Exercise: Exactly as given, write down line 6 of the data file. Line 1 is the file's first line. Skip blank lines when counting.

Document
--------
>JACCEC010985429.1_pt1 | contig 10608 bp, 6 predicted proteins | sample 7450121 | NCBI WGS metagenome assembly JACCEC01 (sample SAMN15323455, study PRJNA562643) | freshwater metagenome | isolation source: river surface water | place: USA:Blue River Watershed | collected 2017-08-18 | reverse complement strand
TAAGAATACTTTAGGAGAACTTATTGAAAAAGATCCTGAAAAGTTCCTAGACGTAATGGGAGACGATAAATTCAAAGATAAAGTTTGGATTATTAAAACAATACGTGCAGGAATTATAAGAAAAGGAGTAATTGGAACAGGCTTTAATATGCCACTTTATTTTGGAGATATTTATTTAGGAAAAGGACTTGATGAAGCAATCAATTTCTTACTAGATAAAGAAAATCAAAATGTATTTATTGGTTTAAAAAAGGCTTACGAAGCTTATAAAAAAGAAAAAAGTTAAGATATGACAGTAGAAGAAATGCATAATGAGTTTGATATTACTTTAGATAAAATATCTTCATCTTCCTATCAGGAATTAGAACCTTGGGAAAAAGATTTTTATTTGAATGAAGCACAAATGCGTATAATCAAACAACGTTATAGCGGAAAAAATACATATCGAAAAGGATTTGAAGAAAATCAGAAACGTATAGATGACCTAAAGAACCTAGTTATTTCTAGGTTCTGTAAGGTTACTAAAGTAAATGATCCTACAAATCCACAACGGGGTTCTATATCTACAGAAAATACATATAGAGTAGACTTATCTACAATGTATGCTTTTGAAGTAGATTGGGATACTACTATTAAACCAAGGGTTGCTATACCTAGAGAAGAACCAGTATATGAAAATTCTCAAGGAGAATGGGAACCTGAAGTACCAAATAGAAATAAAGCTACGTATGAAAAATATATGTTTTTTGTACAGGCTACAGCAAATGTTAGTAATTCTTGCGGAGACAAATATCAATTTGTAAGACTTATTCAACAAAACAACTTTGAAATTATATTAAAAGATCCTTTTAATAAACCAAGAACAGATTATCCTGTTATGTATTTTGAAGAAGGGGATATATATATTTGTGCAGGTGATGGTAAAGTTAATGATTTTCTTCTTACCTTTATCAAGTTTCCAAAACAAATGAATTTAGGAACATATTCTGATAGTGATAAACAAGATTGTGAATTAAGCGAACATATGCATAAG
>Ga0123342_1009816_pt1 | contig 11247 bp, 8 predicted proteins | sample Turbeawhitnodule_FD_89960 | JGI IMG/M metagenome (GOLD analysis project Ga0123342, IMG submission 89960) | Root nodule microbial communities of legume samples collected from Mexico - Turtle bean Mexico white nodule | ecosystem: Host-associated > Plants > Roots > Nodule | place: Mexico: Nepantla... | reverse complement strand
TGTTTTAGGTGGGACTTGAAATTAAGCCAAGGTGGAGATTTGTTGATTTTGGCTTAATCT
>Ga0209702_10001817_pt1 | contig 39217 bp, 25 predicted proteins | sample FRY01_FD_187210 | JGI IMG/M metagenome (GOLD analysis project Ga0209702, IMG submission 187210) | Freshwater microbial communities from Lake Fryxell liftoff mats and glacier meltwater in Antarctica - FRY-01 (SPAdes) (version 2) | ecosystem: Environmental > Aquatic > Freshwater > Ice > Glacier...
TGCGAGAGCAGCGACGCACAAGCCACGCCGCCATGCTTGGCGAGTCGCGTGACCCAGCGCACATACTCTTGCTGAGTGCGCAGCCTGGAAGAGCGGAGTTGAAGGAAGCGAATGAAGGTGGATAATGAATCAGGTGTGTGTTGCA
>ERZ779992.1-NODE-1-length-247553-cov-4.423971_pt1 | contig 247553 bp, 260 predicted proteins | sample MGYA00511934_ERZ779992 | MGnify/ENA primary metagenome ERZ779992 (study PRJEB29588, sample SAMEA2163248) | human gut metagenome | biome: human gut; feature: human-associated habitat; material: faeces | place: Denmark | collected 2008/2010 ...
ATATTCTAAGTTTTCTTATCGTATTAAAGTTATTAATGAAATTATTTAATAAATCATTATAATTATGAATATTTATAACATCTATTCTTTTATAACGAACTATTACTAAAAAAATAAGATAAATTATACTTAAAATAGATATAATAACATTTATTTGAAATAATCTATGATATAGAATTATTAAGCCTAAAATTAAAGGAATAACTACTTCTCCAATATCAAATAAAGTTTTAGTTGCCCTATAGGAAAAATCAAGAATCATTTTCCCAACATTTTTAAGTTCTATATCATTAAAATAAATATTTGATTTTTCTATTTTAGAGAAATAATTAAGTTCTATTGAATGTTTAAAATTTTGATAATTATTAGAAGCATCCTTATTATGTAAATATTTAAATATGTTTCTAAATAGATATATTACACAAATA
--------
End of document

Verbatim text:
TGCGAGAGCAGCGACGCACAAGCCACGCCGCCATGCTTGGCGAGTCGCGTGACCCAGCGCACATACTCTTGCTGAGTGCGCAGCCTGGAAGAGCGGAGTTGAAGGAAGCGAATGAAGGTGGATAATGAATCAGGTGTGTGTTGCA